Causes of skill in seasonal predictions of the Arctic Oscillation
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Based on an analysis of hindcasts from a seasonal forecast system, complemented by the analysis of a large ensemble of AMIP simulations, possible causes for skillful prediction of the winter Arctic Oscillation (AO) on a seasonal time-scale are analyzed. The possibility that the recent increase in AO skill could be due to model improvements, or due to changes in the persistence characteristics of the AO, is first discounted. The analysis then focuses on exploring the possibility that the recent increase in prediction skill in AO may be due to sampling variations or could have physical causes. Temporal variations in AO skill due entirely to sampling alone cannot be discounted as this is a fundamental constraint on verifications over a short time-series. This notion is supported from theoretical considerations, and from the analysis of the temporal variations in the perfect model skill where substantial variations in skill due to sampling alone are documented. As for the physical causes, the analysis indicates possible links in the prediction skill of AO with the SST forcing from the tropics, particularly related to the SST variations associated with the Trans-Niño Index (TNI). Interannual and low frequency variations in the TNI could have contributed to similar temporal variations in AO skill. For example, a dominance of central Pacific El Niño events after 2000 (a reflection of low-frequency variations in TNI) coincided with an increase in the prediction skill of AO. The analysis approach and results provide an avenue for further investigations; for example, model simulations forced with the SST pattern associated with the TNI, to establish or reaffirm causes for AO skill.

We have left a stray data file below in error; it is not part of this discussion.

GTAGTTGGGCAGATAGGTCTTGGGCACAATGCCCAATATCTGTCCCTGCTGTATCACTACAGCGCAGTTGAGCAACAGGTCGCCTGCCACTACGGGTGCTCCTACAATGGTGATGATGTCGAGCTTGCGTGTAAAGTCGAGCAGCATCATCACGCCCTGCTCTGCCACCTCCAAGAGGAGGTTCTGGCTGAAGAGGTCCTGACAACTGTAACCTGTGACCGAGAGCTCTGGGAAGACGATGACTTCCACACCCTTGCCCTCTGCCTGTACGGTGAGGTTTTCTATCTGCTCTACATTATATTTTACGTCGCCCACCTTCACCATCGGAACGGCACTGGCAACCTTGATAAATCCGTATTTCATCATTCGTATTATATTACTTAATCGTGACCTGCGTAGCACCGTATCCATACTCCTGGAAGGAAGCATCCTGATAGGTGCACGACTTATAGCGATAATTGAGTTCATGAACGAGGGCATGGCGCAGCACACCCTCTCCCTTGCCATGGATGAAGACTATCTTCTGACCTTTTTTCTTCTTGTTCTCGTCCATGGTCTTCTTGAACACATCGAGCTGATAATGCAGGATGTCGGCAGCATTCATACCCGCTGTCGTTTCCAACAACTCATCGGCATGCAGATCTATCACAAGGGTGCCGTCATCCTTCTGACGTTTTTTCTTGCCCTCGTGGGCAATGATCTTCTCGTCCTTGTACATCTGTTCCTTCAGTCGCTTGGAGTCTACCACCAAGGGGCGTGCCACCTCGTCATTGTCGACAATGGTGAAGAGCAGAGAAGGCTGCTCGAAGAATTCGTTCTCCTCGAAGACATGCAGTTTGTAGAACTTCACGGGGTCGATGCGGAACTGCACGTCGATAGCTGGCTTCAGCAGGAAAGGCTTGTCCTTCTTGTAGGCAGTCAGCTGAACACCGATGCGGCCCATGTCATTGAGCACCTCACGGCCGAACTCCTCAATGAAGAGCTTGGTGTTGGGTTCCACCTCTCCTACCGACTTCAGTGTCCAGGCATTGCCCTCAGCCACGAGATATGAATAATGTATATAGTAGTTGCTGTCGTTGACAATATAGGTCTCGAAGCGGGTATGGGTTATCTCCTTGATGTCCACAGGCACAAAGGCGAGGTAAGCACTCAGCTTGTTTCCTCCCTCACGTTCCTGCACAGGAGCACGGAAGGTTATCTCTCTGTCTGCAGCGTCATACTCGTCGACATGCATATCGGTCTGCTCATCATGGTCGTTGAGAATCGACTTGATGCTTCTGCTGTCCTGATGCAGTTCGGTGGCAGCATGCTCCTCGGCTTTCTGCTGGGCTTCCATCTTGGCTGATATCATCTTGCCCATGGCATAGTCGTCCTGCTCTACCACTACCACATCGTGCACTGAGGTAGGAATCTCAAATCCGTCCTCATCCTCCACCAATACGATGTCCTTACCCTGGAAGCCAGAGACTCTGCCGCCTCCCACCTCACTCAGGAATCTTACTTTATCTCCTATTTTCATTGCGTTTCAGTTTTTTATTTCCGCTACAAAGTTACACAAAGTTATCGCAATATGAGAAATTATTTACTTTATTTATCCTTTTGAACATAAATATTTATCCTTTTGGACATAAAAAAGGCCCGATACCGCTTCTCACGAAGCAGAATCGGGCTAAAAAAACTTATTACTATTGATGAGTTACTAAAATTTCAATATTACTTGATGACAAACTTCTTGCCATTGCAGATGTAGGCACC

We would like to thank Michelle L'Heureux, Peitao Peng and two anonymous reviewers for providing insightful comments that led to improvements in the final version of the manuscript.
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